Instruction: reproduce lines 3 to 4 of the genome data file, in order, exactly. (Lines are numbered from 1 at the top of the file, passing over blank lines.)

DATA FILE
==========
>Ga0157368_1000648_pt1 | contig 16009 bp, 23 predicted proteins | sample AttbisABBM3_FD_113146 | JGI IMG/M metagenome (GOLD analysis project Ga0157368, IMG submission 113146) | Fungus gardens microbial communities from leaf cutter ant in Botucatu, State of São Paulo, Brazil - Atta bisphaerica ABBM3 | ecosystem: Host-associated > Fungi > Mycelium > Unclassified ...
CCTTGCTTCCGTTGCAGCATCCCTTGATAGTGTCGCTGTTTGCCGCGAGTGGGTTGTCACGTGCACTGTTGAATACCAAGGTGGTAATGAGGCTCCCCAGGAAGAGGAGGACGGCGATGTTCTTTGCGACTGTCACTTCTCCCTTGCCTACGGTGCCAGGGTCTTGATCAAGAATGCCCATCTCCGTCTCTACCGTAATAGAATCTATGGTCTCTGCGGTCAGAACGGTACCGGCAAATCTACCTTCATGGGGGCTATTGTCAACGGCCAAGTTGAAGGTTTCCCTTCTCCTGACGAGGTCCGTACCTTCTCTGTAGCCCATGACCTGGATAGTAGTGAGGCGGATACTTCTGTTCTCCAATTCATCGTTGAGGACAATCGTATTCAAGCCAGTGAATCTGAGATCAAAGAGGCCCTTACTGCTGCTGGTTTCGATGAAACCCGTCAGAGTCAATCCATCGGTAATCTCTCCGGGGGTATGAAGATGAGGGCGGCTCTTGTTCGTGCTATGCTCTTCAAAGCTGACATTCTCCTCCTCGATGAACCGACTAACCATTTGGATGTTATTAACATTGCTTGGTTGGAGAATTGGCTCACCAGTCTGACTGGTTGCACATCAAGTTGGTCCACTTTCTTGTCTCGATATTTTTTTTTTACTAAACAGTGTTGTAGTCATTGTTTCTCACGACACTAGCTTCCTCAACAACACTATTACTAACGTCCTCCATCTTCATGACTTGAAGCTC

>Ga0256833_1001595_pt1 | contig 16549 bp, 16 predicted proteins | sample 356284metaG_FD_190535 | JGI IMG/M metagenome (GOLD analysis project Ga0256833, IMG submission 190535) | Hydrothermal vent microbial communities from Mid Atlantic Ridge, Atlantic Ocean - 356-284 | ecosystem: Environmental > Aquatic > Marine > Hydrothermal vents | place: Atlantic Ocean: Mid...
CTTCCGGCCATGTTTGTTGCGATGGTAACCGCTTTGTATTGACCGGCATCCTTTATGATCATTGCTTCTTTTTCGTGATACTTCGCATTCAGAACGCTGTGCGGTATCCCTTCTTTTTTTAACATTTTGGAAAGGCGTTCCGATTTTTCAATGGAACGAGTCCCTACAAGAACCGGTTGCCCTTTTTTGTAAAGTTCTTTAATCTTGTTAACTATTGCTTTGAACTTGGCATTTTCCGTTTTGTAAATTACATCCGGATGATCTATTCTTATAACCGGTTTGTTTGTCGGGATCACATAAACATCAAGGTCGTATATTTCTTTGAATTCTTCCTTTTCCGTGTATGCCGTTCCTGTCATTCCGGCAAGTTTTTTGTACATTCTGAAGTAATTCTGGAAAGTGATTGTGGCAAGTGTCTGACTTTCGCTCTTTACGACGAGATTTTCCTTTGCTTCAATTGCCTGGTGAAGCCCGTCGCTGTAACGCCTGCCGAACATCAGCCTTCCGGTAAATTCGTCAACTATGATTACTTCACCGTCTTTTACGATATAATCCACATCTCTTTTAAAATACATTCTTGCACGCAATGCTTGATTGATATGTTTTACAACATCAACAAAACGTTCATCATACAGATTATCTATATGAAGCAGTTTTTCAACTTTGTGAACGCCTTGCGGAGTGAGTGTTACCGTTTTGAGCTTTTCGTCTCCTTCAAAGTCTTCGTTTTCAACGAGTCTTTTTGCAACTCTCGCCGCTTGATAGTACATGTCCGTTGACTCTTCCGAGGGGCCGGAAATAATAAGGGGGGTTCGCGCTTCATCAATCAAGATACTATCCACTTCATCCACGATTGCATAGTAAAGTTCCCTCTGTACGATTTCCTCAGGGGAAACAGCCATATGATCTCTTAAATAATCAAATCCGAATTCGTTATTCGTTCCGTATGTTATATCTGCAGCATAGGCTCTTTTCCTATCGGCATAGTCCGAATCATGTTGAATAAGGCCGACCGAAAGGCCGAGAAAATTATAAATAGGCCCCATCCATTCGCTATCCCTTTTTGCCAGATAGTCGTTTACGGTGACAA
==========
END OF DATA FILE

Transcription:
>Ga0256833_1001595_pt1 | contig 16549 bp, 16 predicted proteins | sample 356284metaG_FD_190535 | JGI IMG/M metagenome (GOLD analysis project Ga0256833, IMG submission 190535) | Hydrothermal vent microbial communities from Mid Atlantic Ridge, Atlantic Ocean - 356-284 | ecosystem: Environmental > Aquatic > Marine > Hydrothermal vents | place: Atlantic Ocean: Mid...
CTTCCGGCCATGTTTGTTGCGATGGTAACCGCTTTGTATTGACCGGCATCCTTTATGATCATTGCTTCTTTTTCGTGATACTTCGCATTCAGAACGCTGTGCGGTATCCCTTCTTTTTTTAACATTTTGGAAAGGCGTTCCGATTTTTCAATGGAACGAGTCCCTACAAGAACCGGTTGCCCTTTTTTGTAAAGTTCTTTAATCTTGTTAACTATTGCTTTGAACTTGGCATTTTCCGTTTTGTAAATTACATCCGGATGATCTATTCTTATAACCGGTTTGTTTGTCGGGATCACATAAACATCAAGGTCGTATATTTCTTTGAATTCTTCCTTTTCCGTGTATGCCGTTCCTGTCATTCCGGCAAGTTTTTTGTACATTCTGAAGTAATTCTGGAAAGTGATTGTGGCAAGTGTCTGACTTTCGCTCTTTACGACGAGATTTTCCTTTGCTTCAATTGCCTGGTGAAGCCCGTCGCTGTAACGCCTGCCGAACATCAGCCTTCCGGTAAATTCGTCAACTATGATTACTTCACCGTCTTTTACGATATAATCCACATCTCTTTTAAAATACATTCTTGCACGCAATGCTTGATTGATATGTTTTACAACATCAACAAAACGTTCATCATACAGATTATCTATATGAAGCAGTTTTTCAACTTTGTGAACGCCTTGCGGAGTGAGTGTTACCGTTTTGAGCTTTTCGTCTCCTTCAAAGTCTTCGTTTTCAACGAGTCTTTTTGCAACTCTCGCCGCTTGATAGTACATGTCCGTTGACTCTTCCGAGGGGCCGGAAATAATAAGGGGGGTTCGCGCTTCATCAATCAAGATACTATCCACTTCATCCACGATTGCATAGTAAAGTTCCCTCTGTACGATTTCCTCAGGGGAAACAGCCATATGATCTCTTAAATAATCAAATCCGAATTCGTTATTCGTTCCGTATGTTATATCTGCAGCATAGGCTCTTTTCCTATCGGCATAGTCCGAATCATGTTGAATAAGGCCGACCGAAAGGCCGAGAAAATTATAAATAGGCCCCATCCATTCGCTATCCCTTTTTGCCAGATAGTCGTTTACGGTGACAA